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Wednesday, 16 January 2019
Port handling problems for megaships ‘past their worst’
pic credit Robin Pridmore
Mike King |
Senior analyst says terminals have now largely learned to effectively manage Ultra Large Container Vessels, but they still present significant issues when off-schedule
The challenges for container terminals in handling Ultra Large Container Vessels (ULCVs) are past their worst, although they still present significant challenges for ports and their customers, according on one senior analyst.
Drewry’s senior analyst for Ports & Terminals, Neil Davidson, told Lloyd’s Loading List that terminals had now largely learned to effectively manage handling ULCVs, but they still presented some significant challenges, especially if they arrived at terminal off-schedule. “This, and volume peaks caused by the combination of bigger ships and reduced service frequency will continue to make life challenging,” he added.
“The good news for the industry is that there will be no significant increase in maximum containership size. Maximum teu intake is going up but physical dimensions are not.”
As reported this week Drewry has “greatly reduced” its expectations of new orders for ultra-large container vessels (ULCVs) as a result of an apparent change of focus among some of the major carriers towards broadening and deepening their involvement in the wider container logistics market, trends it believes will aide the overall container shipping supply-demand balance.
However, the cascading of larger vessels into trades where ports are used to handling smaller vessels will create handling issues. “Each port will see increasing pressure on whichever berths are able to handle the biggest ships, and increased obsolescence of older berths,” Davidson added.
Davidson forecasts that global container terminal industry will remain “a very solid, profitable business” this year, with throughput of over 800 million teu set to generate EBITDA in excess of US$25 billion.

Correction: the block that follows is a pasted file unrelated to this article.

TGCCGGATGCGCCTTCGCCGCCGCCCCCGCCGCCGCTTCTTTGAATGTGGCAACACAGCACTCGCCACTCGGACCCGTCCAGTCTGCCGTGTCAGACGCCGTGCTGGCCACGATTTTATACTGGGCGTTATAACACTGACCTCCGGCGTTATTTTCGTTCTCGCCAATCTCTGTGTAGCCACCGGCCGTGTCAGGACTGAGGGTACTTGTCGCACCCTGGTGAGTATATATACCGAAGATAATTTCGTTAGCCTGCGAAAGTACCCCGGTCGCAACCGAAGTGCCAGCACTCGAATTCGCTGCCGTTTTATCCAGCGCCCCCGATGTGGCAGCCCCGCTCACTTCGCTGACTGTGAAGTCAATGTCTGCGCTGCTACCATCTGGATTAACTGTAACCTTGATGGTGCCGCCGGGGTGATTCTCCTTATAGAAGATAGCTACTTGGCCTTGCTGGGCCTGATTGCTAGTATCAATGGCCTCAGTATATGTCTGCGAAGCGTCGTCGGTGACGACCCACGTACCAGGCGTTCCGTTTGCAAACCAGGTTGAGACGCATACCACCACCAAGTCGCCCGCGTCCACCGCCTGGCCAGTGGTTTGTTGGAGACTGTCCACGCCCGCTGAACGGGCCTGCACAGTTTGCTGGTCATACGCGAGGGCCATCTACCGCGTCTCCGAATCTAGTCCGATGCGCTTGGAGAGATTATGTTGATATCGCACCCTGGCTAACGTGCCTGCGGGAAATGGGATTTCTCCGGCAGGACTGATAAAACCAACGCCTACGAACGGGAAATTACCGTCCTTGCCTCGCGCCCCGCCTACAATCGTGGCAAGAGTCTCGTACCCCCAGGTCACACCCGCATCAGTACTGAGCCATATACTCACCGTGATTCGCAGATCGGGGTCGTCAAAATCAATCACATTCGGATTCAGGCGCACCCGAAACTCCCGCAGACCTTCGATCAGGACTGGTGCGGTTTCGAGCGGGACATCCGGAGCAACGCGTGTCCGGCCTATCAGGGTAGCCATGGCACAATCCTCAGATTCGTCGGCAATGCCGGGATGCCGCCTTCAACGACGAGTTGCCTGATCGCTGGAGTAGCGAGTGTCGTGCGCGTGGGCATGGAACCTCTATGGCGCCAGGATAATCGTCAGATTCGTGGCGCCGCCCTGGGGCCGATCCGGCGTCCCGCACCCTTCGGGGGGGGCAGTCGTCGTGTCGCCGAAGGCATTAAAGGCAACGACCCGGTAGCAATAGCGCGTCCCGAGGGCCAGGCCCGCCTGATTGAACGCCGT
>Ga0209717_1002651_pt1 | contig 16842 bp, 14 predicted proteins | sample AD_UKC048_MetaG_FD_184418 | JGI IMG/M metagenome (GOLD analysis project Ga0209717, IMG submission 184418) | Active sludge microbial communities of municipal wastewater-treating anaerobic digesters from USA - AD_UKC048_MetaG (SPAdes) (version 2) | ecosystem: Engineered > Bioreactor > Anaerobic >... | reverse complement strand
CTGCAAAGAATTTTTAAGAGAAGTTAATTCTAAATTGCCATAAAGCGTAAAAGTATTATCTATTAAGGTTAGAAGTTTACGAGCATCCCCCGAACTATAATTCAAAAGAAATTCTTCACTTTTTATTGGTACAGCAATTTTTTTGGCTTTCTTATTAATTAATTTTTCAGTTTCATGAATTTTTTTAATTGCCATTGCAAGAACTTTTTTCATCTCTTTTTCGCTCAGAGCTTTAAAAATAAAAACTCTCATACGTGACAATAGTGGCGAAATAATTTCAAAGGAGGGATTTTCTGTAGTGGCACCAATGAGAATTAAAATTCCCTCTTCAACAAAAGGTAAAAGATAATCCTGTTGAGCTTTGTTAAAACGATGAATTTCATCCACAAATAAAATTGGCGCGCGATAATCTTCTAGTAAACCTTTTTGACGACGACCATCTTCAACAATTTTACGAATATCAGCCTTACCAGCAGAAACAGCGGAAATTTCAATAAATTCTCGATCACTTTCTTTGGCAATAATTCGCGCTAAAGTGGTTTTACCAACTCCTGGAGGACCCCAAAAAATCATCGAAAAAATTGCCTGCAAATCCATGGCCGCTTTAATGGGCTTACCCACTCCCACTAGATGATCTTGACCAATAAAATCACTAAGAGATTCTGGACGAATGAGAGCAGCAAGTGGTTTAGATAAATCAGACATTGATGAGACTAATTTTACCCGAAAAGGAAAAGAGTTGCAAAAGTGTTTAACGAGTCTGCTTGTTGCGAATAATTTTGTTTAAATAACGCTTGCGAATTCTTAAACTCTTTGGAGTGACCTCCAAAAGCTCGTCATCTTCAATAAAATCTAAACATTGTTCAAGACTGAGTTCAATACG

“We will see a softening of the global container port demand growth rate, down from an estimated 4.7% in 2018 to just over 4% in 2019, although 4% is still very respectable and adds over 30 million teu to the world total,” he said.
“However, the projection for 2019 is highly uncertain due to the US-China tariff wars, Brexit etc. So there is a big caveat.”
The uncertain demand outlook is expected to dampen investor and operator enthusiasm for new capacity investments.
“Returns are not what they used to be,” he said. “Even Chinese players may be affected if China’s economy slows markedly.
“Greenfield expansion projects will be the area hardest hit. Nevertheless, a global capacity addition of over 25 million teu can be expected in 2019, representing a spend of circa US$7.5 billion.”
According to Davidson, port and terminal operators will face a number of new technology challenges this year, particularly as they try to find elbow room to generate more revenue up and down their highly competitive hinterland supply chains.
“The opportunities offered by digitisation, automation, blockchain, smart ports, IoT, and hyperloop will continue to be vigorously explored by both terminal operators and port authorities,” he said. “However, the big challenge remains: how to find the way through the minefield of options to focus on what will really work and what has the best potential.
“Linked closely to [the tech challenge], terminal operators and port authorities will continue to seek to expand their activities beyond the port gate into the wider supply chain, to try and diversify sources of revenue, tie in traffic and get closer to cargo owners.
“But it’s a crowded field, with the heavyweight liner shipping companies aiming to do the same thing.
“It remains to be seen if anyone can succeed at it.”